Dictionary of National Biography, 1885-1900/Rich, Claudius James

659959Dictionary of National Biography, 1885-1900, Volume 48 — Rich, Claudius James1896Stanley Lane-Poole

RICH, CLAUDIUS JAMES (1787–1820), traveller, was born on 28 March 1787, ‘of a good family,’ at Dijon in Burgundy, but passed his childhood at Bristol. As early as the age of nine his curiosity was aroused by some Arabic manuscripts, and he applied himself with eagerness to various oriental languages. In 1803, by the influence of friends, he was appointed a cadet in the East India Company's service. At the time he was described by Robert Hall (1764–1831) [q. v.], in a letter to Sir James Mackintosh (‘Notice of Mr. Rich’ prefixed to Koordistan, vol. i. p. xviii), as ‘a most extraordinary young man. With little or no assistance he has made himself acquainted with many languages, particularly with the languages of the East. Besides Latin, Greek, and many of the modern languages, he has made himself master of the Hebrew, Chaldee, Persian, Arabic, and is not without some knowledge of the Chinese, which he began to decipher when he was but fourteen. … He is a young man of good family, and of most engaging person and address.’

The directors were so much impressed by Rich's linguistic attainments that they presented him with a writership on the Bombay establishment, and thus changed his career from the military to the civil side. At the same time he was provisionally attached as secretary to Mr. Lock, who was proceeding to Egypt as consul-general, in order that he might improve his Arabic and Turkish under the consul's direction. Rich embarked early in 1804 in the Hindostan, which was burnt in the Bay of Rosas, when Rich escaped to the Catalonian coast. Thence he made his way to Malta, after some stay in Italy, where he learnt to speak Italian, and devoted himself to music, of which he was passionately fond. Mr. Lock died before Rich could reach Egypt, and Rich, by permission of the directors, prosecuted his oriental studies at Constantinople and Smyrna.

After several journeys into the interior of Asia Minor he was appointed assistant to Colonel Missett, the new consul-general in Egypt, and in this post perfected himself in Arabic, and amused himself by acquiring the skill in horsemanship and the use of the lance and scimitar in which the Mamlûks were past masters. From Egypt he travelled in Mamlûk disguise over a great part of Syria and Palestine, visited Damascus in the pilgrimage time, and even ventured to enter the great mosque, undetected. Thence by Mardîn and Baghdad, he journeyed to Basra, where he took ship for Bombay, arriving on 1 Sept. 1807. Here he resided with the governor, Sir James Mackintosh, who fully endorsed Hall's eulogy (‘Notice,’ p. xxiii). Soon afterwards, on 22 Jan. 1808, Rich married Sir James's eldest daughter, and before he was twenty-four was appointed the East India Company's resident at Baghdad, ‘by mere merit.’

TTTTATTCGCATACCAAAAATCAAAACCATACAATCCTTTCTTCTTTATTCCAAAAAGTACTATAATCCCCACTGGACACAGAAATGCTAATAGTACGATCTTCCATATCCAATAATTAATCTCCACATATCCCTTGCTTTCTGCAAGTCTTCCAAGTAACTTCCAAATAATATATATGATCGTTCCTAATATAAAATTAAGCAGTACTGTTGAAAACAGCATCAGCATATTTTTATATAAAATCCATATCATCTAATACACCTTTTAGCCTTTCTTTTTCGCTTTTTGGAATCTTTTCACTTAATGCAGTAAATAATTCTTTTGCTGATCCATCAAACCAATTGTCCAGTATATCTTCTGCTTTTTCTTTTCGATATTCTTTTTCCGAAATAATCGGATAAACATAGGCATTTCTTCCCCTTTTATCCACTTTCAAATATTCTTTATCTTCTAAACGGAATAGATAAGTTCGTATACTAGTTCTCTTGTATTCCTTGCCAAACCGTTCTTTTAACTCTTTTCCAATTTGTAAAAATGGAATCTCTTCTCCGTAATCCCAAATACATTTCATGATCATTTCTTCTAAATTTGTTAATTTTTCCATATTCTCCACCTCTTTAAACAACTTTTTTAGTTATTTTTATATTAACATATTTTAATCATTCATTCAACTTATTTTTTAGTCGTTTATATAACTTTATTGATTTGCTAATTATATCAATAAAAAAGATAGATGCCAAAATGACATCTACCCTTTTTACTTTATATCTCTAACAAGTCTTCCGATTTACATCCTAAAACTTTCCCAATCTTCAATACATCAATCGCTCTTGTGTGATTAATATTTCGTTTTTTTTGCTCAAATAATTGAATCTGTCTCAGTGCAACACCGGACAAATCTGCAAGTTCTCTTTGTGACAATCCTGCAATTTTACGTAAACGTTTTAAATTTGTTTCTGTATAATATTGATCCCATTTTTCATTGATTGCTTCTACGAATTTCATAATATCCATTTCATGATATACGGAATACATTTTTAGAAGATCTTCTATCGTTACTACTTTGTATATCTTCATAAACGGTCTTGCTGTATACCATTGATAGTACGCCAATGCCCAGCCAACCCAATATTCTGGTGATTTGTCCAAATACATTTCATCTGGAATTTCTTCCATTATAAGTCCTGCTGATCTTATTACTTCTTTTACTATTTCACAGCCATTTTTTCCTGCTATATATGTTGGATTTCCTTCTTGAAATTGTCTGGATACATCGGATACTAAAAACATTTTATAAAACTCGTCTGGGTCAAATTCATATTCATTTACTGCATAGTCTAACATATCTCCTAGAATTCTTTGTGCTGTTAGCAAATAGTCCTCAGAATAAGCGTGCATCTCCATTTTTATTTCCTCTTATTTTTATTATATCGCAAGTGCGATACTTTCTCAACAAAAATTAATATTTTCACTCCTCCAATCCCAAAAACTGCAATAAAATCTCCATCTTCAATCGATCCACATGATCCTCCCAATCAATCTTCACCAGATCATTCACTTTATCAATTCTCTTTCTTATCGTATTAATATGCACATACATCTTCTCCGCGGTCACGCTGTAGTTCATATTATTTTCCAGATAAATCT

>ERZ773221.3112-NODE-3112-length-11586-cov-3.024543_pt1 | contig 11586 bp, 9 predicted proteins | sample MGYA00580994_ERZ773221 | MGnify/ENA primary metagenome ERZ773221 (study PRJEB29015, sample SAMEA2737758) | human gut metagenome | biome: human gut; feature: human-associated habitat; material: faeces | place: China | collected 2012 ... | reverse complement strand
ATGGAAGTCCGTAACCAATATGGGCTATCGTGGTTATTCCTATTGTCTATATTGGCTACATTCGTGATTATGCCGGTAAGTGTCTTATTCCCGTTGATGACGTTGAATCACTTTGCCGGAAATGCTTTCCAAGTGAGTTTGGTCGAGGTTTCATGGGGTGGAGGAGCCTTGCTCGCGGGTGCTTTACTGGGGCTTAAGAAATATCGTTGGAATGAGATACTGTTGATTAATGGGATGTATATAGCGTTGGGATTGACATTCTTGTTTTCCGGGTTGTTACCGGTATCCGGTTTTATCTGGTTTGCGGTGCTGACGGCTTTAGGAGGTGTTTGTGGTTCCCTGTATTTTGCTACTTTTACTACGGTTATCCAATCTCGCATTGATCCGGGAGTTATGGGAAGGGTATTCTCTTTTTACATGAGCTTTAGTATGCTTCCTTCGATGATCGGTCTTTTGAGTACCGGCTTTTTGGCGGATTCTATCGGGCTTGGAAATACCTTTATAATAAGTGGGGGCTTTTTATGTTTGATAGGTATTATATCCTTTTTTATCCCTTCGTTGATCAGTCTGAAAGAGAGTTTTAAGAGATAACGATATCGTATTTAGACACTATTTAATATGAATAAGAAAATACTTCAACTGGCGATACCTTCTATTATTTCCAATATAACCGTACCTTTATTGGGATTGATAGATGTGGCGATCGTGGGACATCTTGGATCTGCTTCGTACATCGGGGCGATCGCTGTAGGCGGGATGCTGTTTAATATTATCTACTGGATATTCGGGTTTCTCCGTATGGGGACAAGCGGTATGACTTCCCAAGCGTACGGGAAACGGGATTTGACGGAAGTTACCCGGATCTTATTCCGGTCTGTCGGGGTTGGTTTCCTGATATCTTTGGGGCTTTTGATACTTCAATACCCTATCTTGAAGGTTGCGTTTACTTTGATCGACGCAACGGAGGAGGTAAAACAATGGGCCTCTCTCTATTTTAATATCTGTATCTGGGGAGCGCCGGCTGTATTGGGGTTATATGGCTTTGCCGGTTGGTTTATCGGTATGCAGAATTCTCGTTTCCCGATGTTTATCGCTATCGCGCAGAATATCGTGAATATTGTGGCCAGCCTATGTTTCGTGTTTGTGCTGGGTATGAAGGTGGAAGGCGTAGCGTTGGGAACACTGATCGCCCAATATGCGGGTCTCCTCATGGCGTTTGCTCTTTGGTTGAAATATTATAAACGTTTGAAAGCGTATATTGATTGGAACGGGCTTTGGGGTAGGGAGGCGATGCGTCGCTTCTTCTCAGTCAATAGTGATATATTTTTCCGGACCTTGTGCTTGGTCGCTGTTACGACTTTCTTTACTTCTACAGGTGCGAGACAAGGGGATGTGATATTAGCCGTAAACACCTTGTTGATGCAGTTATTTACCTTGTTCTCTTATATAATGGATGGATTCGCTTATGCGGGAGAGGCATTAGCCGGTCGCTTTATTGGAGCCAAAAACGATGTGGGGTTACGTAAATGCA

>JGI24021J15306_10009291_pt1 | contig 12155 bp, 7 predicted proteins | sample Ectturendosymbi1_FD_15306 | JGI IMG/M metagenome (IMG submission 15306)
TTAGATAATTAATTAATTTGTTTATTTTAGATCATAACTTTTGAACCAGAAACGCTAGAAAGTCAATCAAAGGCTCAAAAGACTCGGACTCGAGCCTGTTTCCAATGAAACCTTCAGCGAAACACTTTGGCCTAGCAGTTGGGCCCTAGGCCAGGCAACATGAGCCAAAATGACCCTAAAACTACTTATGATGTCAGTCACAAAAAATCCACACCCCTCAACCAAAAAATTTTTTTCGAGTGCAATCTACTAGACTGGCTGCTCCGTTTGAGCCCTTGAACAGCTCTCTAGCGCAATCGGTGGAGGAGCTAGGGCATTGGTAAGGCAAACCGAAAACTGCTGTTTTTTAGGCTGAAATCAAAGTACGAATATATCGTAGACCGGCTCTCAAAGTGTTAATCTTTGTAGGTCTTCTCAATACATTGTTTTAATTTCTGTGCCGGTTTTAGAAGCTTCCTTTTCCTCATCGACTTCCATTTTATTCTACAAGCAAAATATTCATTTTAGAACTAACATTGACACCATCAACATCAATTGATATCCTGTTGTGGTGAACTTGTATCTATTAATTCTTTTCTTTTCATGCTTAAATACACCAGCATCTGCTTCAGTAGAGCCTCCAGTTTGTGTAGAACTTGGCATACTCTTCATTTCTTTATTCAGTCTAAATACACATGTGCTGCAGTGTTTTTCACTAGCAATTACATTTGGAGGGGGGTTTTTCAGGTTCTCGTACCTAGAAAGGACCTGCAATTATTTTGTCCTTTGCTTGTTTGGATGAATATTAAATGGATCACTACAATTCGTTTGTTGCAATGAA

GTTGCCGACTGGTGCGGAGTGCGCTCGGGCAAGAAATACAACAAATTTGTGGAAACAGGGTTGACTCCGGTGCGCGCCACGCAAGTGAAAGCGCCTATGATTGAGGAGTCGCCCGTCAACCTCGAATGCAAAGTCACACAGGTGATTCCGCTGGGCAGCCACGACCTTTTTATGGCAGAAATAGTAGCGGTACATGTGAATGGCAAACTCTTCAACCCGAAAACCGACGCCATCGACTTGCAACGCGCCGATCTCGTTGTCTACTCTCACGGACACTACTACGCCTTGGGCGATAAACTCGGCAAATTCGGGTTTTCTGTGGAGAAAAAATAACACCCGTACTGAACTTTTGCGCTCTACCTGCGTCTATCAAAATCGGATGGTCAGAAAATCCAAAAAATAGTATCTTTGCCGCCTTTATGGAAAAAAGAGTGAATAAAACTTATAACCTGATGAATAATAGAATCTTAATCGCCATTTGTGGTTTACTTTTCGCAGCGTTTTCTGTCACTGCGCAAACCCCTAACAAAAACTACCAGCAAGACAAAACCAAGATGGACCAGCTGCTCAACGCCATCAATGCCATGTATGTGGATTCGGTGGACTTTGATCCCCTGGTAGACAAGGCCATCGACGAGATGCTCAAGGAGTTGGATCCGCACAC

In his new and responsible position Rich's high character and knowledge of the native mind enabled him to exercise a very beneficial influence in times of disturbance and revolution. He frequently gave asylum to those whose lives were endangered by political changes, and his uniform justice and good faith exerted a powerful influence. For six years he lived at Baghdad, collecting materials in his leisure time for a history and statistical account of the Pashalik. Some of his researches may be traced in papers contributed to the ‘Mines d'Orient’, at Vienna. An excursion to Babylon in 1811 bore fruit in the ‘Memoir on the Ruins of Babylon,’ originally contributed to the ‘Mines d'Orient,’ but reprinted at London in 1815 (3rd edit. 1818), and amplified, after a second visit to the site, in the ‘Second Memoir on Babylon’ (London, 1818).

In 1813 ill-health compelled Rich and his wife to go for change of air to Constantinople, where he stayed with Sir Robert Liston [q. v.], the ambassador, and in 1814 he prolonged his journey through the Balkan provinces to Vienna, and thence to Paris, then in the hands of the allies. Upon his return through Asia Minor and Mesopotamia to Baghdad, he resumed his studies and collections, made his second visit to Babylon, and in 1820, being again in bad health, travelled in Kurdistan. This tour is the subject of his most important and notable work, ‘Narrative of a Residence in Koordistan and on the site of Ancient Nineveh, with Journal of a Voyage down the Tigris to Bagdad, and an Account of a Visit to Shirauz and Persepolis’ (London, 2 vols. 1836). The work is still valuable, not merely as the first geographical and archæological account of the region in the present century, but as an interesting and suggestive narrative of travel. It is stated that Rich had been appointed to an important office at Bombay by Mountstuart Elphinstone, when he was attacked by cholera, during a visit to Shirâz, while exerting himself to help the sick and allay the panic among the inhabitants. His promising career was thus cut short at the age of thirty-three, on 5 Oct. 1820. He lies in the Jân Numâ, one of the royal gardens at Shirâz, in which he was living at the time of his death.

His collections were purchased by the trustees of the British Museum, and consisted of ‘about nine hundred volumes of manuscripts in Arabic, Persian, and Turkish, and a great number in Chaldee and Syriac … highly rated by Mr. Colebrooke and Dr. Wilkins’ (Trustees' Original Letters, Brit. Mus. vol. v.); a large collection of coins, Greek and oriental; gems, and antiquities dug up at Babylon and Nineveh, including the first cuneiform inscriptions ever brought to Europe. Rich's portrait, presented by his widow, hangs in the students' room of the manuscript department in the British Museum.

[Authorities cited above.]

S. L-P.